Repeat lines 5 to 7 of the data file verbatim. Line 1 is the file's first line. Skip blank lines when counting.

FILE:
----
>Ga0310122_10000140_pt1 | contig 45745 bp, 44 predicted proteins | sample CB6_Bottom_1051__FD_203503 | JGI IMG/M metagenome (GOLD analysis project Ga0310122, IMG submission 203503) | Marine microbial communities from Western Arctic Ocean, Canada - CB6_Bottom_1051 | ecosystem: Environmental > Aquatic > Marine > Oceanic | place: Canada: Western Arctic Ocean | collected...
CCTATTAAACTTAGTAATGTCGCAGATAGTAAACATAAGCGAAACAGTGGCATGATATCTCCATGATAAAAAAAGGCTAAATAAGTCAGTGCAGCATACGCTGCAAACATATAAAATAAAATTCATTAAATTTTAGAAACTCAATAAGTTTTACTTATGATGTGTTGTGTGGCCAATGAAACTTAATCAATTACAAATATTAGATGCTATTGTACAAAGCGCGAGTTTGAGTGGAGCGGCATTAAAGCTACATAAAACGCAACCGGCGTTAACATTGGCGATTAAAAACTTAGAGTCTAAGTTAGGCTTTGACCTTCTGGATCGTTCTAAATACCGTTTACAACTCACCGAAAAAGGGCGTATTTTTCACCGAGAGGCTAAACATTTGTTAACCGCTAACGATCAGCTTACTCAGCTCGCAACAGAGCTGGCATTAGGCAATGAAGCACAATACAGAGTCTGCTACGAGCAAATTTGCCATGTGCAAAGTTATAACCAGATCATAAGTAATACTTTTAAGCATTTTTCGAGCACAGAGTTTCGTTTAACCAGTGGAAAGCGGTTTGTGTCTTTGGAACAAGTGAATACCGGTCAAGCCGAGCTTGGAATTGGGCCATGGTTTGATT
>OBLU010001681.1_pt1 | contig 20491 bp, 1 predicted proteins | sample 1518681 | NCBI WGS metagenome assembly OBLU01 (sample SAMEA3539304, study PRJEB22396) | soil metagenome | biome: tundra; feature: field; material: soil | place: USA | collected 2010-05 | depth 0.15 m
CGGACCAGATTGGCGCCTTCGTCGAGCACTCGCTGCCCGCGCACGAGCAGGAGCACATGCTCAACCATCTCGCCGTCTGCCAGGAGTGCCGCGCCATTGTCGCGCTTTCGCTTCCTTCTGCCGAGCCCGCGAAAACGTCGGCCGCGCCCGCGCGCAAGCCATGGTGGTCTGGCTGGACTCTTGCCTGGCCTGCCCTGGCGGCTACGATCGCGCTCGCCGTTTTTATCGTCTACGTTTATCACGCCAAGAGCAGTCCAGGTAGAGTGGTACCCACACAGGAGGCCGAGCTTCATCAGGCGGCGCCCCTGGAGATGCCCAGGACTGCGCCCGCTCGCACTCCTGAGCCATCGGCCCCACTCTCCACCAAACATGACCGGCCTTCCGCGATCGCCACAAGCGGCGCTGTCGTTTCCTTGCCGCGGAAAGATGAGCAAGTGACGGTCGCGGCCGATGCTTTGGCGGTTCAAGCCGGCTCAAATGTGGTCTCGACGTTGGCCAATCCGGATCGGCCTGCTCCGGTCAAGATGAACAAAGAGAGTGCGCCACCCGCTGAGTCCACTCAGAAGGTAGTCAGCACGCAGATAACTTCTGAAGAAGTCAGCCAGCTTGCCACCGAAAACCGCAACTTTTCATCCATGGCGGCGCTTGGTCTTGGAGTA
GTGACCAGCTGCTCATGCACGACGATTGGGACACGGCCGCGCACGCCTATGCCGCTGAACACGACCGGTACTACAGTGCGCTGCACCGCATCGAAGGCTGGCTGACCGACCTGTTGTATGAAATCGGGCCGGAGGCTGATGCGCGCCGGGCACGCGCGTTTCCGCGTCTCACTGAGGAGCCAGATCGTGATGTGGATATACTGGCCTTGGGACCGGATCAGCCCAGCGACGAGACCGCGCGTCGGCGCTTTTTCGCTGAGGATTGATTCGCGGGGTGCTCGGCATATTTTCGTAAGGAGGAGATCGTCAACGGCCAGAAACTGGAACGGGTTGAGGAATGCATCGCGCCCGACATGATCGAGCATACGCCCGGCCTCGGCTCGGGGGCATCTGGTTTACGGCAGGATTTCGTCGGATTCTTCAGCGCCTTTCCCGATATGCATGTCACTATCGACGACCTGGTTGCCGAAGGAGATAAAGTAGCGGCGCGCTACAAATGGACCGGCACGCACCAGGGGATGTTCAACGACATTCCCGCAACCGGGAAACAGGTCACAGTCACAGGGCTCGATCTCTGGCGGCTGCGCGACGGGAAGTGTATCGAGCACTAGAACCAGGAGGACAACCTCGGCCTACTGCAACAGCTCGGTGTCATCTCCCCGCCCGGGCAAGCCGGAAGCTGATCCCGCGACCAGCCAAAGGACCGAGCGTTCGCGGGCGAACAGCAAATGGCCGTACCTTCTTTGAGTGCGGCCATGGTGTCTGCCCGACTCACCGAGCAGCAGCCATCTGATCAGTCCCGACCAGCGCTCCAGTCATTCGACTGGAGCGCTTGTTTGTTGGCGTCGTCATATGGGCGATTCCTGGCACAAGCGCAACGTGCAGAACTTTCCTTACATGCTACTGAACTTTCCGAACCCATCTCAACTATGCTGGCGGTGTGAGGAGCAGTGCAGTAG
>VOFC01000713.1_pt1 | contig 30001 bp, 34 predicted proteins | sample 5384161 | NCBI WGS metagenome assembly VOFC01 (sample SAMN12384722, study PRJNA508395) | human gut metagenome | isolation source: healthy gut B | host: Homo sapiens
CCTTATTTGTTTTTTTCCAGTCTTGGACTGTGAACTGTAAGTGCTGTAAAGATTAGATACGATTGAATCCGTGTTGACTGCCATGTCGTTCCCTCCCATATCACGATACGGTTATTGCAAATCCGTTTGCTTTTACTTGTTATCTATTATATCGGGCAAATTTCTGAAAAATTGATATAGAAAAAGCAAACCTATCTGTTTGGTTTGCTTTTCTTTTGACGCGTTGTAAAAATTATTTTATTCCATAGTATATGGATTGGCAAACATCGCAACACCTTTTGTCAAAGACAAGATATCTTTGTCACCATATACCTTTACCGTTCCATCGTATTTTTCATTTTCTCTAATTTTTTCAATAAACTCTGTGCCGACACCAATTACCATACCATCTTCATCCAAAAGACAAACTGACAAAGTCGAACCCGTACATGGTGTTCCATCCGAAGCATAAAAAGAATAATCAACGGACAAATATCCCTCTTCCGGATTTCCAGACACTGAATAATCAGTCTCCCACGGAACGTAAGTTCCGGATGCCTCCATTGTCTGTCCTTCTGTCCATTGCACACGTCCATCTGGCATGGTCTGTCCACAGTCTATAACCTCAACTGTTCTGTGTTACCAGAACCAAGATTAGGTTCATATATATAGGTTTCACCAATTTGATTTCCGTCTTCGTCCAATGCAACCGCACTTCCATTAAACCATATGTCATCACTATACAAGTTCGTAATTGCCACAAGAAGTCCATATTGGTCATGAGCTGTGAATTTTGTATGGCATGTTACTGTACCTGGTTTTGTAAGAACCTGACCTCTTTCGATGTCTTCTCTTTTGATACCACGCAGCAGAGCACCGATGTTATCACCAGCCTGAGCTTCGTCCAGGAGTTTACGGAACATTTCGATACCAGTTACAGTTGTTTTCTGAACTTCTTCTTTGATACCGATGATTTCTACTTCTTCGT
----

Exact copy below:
GTGACCAGCTGCTCATGCACGACGATTGGGACACGGCCGCGCACGCCTATGCCGCTGAACACGACCGGTACTACAGTGCGCTGCACCGCATCGAAGGCTGGCTGACCGACCTGTTGTATGAAATCGGGCCGGAGGCTGATGCGCGCCGGGCACGCGCGTTTCCGCGTCTCACTGAGGAGCCAGATCGTGATGTGGATATACTGGCCTTGGGACCGGATCAGCCCAGCGACGAGACCGCGCGTCGGCGCTTTTTCGCTGAGGATTGATTCGCGGGGTGCTCGGCATATTTTCGTAAGGAGGAGATCGTCAACGGCCAGAAACTGGAACGGGTTGAGGAATGCATCGCGCCCGACATGATCGAGCATACGCCCGGCCTCGGCTCGGGGGCATCTGGTTTACGGCAGGATTTCGTCGGATTCTTCAGCGCCTTTCCCGATATGCATGTCACTATCGACGACCTGGTTGCCGAAGGAGATAAAGTAGCGGCGCGCTACAAATGGACCGGCACGCACCAGGGGATGTTCAACGACATTCCCGCAACCGGGAAACAGGTCACAGTCACAGGGCTCGATCTCTGGCGGCTGCGCGACGGGAAGTGTATCGAGCACTAGAACCAGGAGGACAACCTCGGCCTACTGCAACAGCTCGGTGTCATCTCCCCGCCCGGGCAAGCCGGAAGCTGATCCCGCGACCAGCCAAAGGACCGAGCGTTCGCGGGCGAACAGCAAATGGCCGTACCTTCTTTGAGTGCGGCCATGGTGTCTGCCCGACTCACCGAGCAGCAGCCATCTGATCAGTCCCGACCAGCGCTCCAGTCATTCGACTGGAGCGCTTGTTTGTTGGCGTCGTCATATGGGCGATTCCTGGCACAAGCGCAACGTGCAGAACTTTCCTTACATGCTACTGAACTTTCCGAACCCATCTCAACTATGCTGGCGGTGTGAGGAGCAGTGCAGTAG
>VOFC01000713.1_pt1 | contig 30001 bp, 34 predicted proteins | sample 5384161 | NCBI WGS metagenome assembly VOFC01 (sample SAMN12384722, study PRJNA508395) | human gut metagenome | isolation source: healthy gut B | host: Homo sapiens
CCTTATTTGTTTTTTTCCAGTCTTGGACTGTGAACTGTAAGTGCTGTAAAGATTAGATACGATTGAATCCGTGTTGACTGCCATGTCGTTCCCTCCCATATCACGATACGGTTATTGCAAATCCGTTTGCTTTTACTTGTTATCTATTATATCGGGCAAATTTCTGAAAAATTGATATAGAAAAAGCAAACCTATCTGTTTGGTTTGCTTTTCTTTTGACGCGTTGTAAAAATTATTTTATTCCATAGTATATGGATTGGCAAACATCGCAACACCTTTTGTCAAAGACAAGATATCTTTGTCACCATATACCTTTACCGTTCCATCGTATTTTTCATTTTCTCTAATTTTTTCAATAAACTCTGTGCCGACACCAATTACCATACCATCTTCATCCAAAAGACAAACTGACAAAGTCGAACCCGTACATGGTGTTCCATCCGAAGCATAAAAAGAATAATCAACGGACAAATATCCCTCTTCCGGATTTCCAGACACTGAATAATCAGTCTCCCACGGAACGTAAGTTCCGGATGCCTCCATTGTCTGTCCTTCTGTCCATTGCACACGTCCATCTGGCATGGTCTGTCCACAGTCTATAACCTCAACTGTTCTGTGTTACCAGAACCAAGATTAGGTTCATATATATAGGTTTCACCAATTTGATTTCCGTCTTCGTCCAATGCAACCGCACTTCCATTAAACCATATGTCATCACTATACAAGTTCGTAATTGCCACAAGAAGTCCATATTGGTCATGAGCTGTGAATTTTGTATGGCATGTTACTGTACCTGGTTTTGTAAGAACCTGACCTCTTTCGATGTCTTCTCTTTTGATACCACGCAGCAGAGCACCGATGTTATCACCAGCCTGAGCTTCGTCCAGGAGTTTACGGAACATTTCGATACCAGTTACAGTTGTTTTCTGAACTTCTTCTTTGATACCGATGATTTCTACTTCTTCGT